It has been a textbook year. That is, if your textbook is the Stock Trader's Almanac. The old stock market chestnut "sell in May and go away" proved to be good advice this year. But that was not the only adage of Wall Street traders that worked in 2011 -- they all worked.
This has been the year of the stock market cliché in that all of the time-worn axioms based on the calendar actually were worth following this year:
Investors who think the forgotten BRIC nation can climb out of the doldrums should seek exposure through a geographically diversified fund.
By Don Dion, TheStreet
Clear hurdles persist, but as we approach the end of 2011 and prepare for the new year, it may be time to start looking at the forgotten member of the BRIC nations: India.
It has been a trying year for the Indian marketplace as issues such as inflation and corruption have weighed heavily on performance and led many to question the strength of the emerging economic growth engine.
The Vanguard Consumer Staples ETF has trounced the broader market and doesn't require a high initial investment.
By John Defeo, TheStreet
Some dividend investors may favor a reliable stream of dividend checks; others might prefer a single, lump-sum around the holidays. If you find yourself in the latter category, consider the Vanguard Consumer Staples ETF (VDC).
This Vanguard ETF is under the radar, but offers several compelling reasons to own it:
There's an intriguing gap between the price of crude oil and the price of oil-service stocks. But how do you exploit it?
By Suzanne McGee, The Fiscal Times
There's a mystery in the oil patch.
An intriguing valuation gap has opened up as the price of West Texas Intermediate crude oil has recovered to about $98 a barrel, only 2% below levels seen in July, while oil services stocks haven’t bounced back nearly as much.
The two investments are typically tightly linked, Canaccord Genuity analyst Scott Burk says, so that anomaly opens up the prospect that either crude oil is due for a selloff (of up to 16%) or oil services stocks are set to rally in order to close that gap.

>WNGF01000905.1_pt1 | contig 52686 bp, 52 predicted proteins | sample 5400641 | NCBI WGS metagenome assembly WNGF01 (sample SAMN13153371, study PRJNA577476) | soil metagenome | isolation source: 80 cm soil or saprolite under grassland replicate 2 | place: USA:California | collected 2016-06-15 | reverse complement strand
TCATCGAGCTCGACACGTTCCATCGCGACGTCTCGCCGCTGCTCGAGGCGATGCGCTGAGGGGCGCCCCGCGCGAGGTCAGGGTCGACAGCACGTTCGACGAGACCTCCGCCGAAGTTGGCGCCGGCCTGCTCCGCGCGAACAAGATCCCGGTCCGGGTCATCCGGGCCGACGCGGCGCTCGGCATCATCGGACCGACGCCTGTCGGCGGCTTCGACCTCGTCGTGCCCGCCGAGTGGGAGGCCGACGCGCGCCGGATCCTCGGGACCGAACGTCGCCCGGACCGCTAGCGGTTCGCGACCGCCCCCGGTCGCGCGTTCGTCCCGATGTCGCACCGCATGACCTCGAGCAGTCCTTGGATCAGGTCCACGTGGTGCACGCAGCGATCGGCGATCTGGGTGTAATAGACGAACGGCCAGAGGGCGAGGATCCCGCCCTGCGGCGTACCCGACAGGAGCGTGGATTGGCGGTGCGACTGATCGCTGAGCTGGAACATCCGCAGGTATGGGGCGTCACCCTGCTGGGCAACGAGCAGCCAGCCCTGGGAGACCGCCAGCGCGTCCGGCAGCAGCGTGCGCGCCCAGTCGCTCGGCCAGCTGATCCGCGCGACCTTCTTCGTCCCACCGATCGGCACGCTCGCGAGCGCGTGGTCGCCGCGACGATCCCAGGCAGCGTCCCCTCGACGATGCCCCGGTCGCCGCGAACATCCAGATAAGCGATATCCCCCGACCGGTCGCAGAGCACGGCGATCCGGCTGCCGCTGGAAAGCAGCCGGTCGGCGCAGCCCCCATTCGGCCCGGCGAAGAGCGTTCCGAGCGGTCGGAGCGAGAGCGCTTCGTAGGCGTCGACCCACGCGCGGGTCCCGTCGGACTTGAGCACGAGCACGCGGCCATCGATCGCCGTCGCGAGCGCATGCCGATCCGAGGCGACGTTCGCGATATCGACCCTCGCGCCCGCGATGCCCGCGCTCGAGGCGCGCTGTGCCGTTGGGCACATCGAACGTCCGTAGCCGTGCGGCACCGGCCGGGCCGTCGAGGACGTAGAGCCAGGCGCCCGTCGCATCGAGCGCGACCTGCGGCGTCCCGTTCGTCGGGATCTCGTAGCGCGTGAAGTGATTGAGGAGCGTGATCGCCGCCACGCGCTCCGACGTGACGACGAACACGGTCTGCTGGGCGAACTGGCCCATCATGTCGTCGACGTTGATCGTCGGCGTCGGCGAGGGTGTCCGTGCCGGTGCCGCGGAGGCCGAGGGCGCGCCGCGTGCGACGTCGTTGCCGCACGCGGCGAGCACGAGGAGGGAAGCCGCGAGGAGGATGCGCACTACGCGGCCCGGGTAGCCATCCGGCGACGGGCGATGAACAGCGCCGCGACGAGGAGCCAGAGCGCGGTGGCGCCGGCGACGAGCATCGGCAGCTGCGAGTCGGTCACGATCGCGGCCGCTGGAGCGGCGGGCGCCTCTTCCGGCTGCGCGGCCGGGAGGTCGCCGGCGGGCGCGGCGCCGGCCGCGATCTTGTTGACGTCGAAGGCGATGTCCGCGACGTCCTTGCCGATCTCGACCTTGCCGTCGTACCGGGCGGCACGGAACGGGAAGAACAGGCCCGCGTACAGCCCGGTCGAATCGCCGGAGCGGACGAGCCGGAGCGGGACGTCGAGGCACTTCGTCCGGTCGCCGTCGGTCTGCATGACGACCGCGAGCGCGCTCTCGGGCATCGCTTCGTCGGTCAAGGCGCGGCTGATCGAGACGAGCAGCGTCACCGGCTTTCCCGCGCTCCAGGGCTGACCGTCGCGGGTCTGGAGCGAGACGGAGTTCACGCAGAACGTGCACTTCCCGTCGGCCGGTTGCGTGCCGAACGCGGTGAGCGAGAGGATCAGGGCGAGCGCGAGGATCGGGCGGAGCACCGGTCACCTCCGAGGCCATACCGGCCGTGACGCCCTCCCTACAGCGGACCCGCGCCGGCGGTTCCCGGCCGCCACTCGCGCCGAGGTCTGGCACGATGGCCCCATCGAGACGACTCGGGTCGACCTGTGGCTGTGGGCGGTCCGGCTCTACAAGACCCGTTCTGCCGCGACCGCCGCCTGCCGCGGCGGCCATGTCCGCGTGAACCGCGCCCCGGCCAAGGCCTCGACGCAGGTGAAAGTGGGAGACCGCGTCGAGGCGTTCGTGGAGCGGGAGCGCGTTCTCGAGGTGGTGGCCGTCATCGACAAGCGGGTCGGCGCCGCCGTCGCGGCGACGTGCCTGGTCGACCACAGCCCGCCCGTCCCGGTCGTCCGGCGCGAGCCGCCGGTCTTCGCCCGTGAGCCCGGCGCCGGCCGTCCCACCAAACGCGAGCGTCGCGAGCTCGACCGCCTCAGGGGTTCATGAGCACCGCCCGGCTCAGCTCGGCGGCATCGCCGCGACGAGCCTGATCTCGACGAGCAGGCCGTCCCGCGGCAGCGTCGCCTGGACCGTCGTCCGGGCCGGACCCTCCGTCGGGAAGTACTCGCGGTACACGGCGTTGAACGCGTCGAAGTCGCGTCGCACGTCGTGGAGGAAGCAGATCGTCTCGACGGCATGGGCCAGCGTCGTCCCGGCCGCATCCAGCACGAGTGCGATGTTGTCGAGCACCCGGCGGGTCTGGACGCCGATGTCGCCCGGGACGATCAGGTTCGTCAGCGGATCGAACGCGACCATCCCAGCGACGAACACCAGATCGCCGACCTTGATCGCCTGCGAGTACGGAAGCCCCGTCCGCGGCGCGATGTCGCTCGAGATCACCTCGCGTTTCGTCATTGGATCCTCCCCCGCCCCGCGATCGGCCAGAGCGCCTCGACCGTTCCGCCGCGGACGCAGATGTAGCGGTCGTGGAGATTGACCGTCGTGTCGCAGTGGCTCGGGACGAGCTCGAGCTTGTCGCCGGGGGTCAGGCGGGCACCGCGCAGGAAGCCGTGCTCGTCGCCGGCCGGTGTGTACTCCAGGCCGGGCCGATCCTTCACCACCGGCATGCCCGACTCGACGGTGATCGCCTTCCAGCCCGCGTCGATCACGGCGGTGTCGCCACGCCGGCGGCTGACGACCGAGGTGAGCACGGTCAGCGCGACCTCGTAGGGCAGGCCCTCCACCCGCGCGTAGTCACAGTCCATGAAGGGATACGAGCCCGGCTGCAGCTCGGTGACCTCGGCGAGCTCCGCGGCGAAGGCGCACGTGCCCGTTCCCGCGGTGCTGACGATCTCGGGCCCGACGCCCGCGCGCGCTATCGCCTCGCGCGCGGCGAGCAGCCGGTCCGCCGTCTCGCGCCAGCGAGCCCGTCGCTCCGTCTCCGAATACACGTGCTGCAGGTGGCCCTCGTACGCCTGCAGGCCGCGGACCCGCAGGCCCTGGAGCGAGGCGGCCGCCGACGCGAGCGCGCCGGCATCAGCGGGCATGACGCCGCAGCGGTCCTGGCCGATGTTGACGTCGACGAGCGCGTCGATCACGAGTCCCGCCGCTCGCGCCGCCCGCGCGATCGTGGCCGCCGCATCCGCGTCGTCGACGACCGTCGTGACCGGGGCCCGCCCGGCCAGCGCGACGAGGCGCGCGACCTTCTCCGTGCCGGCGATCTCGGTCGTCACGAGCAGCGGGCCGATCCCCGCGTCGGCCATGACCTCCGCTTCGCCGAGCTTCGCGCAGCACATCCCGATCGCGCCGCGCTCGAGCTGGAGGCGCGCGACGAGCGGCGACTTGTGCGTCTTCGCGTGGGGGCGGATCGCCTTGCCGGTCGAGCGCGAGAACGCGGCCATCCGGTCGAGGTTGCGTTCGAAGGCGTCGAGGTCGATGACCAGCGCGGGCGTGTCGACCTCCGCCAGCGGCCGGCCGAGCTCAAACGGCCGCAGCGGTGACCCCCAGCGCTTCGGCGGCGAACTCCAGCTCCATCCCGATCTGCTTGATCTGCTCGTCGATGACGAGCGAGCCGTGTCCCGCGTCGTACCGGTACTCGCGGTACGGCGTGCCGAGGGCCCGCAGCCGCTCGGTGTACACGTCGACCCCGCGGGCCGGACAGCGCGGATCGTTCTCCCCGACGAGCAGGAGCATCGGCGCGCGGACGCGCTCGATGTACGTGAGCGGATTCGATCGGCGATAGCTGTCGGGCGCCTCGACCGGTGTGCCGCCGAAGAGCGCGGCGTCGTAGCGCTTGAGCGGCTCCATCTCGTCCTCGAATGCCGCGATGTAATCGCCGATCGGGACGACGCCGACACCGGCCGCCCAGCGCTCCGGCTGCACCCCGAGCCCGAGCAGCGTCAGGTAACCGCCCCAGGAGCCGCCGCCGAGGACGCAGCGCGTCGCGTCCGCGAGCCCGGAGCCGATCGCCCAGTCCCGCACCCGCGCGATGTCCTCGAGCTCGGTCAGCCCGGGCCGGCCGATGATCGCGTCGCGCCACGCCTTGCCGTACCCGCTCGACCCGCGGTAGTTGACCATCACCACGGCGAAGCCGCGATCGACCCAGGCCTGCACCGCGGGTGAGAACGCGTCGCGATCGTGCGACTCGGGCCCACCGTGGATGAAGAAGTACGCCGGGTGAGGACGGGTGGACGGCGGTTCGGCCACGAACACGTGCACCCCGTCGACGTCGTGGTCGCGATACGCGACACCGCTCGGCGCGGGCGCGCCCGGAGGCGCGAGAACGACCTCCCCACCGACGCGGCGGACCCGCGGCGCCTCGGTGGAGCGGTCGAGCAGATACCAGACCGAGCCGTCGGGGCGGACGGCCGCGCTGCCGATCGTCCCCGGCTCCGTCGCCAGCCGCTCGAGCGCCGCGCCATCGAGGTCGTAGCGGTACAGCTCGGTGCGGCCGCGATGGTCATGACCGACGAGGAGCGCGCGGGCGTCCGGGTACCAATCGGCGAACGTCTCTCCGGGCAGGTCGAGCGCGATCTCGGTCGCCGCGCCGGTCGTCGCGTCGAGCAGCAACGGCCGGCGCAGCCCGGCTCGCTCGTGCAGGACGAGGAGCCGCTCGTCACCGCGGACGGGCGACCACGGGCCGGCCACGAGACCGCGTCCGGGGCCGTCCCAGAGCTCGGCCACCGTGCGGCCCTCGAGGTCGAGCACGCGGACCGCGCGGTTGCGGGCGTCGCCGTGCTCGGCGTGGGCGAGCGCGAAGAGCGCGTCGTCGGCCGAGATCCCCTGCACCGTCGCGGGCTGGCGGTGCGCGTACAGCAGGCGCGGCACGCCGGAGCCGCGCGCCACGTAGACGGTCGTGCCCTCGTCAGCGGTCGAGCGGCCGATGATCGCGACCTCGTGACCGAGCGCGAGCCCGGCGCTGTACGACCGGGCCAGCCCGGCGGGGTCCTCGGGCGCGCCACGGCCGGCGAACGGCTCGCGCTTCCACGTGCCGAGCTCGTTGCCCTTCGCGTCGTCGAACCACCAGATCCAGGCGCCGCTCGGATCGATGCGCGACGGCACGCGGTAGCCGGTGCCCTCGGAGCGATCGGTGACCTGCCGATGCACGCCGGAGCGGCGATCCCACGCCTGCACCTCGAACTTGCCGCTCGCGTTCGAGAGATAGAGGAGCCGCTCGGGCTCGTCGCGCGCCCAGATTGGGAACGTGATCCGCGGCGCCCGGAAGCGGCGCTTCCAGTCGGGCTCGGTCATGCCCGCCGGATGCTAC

Demand for the company's LCD glass should rise, led by increased panel utilization rates in Korea, as inventory contraction ends.
In the last quarter, Corning's display technologies sales witnessed a 7% sequential and 26% year-over-year increase while pricing pressures remained. The display industry faced an unusual market dynamic this year in which retail demand for LCD products was stronger than actual LCD glass demand.
The carrier capitalizes on the federally-subsidized Lifeline service to attract prepaid customers.
The federally-subsidized Lifeline program provides millions of low-income Americans with 250 free monthly cellphone minutes, and pays carriers such as Sprint as much as $10 per month per customer to offer free or discounted wireless plans to qualifying subscribers.
While the PC maker has increased revenue in the past four quarters, the growth rate has consistently declined.
The world's third-largest PC vendor offers a number of products and services to consumers and businesses, and competes with Apple (AAPL), Hewlett-Packard (HPQ), IBM (IBM) and others in broad information-technology sector.
The office supply giant couldn't meet Wall Street expectations on revenue in its third quarter.
The Framingham, Mass. company said net income for the third quarter increased 13% to $326 million, or 47 cents a share, up from $288.7 million, or 40 cents. Revenue rose to $6.57 billion, below the $6.71 billion Wall Street expected amid weakness in its international business.
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[BRIEFING.COM] The stock market began the last week of July on a quiet note with the S&P 500 ending less than a point above its flat line. Like the benchmark index, the Dow Jones Industrial Average (+0.1%) also posted a slim gain, while the Russell 2000 (-0.5%) and Nasdaq Composite (-0.1%) lagged throughout the session.
The major averages were awakened from their weekend slumber with an opening retreat that pressured the S&P 500 below its 20-day moving average (1975). Even though ... More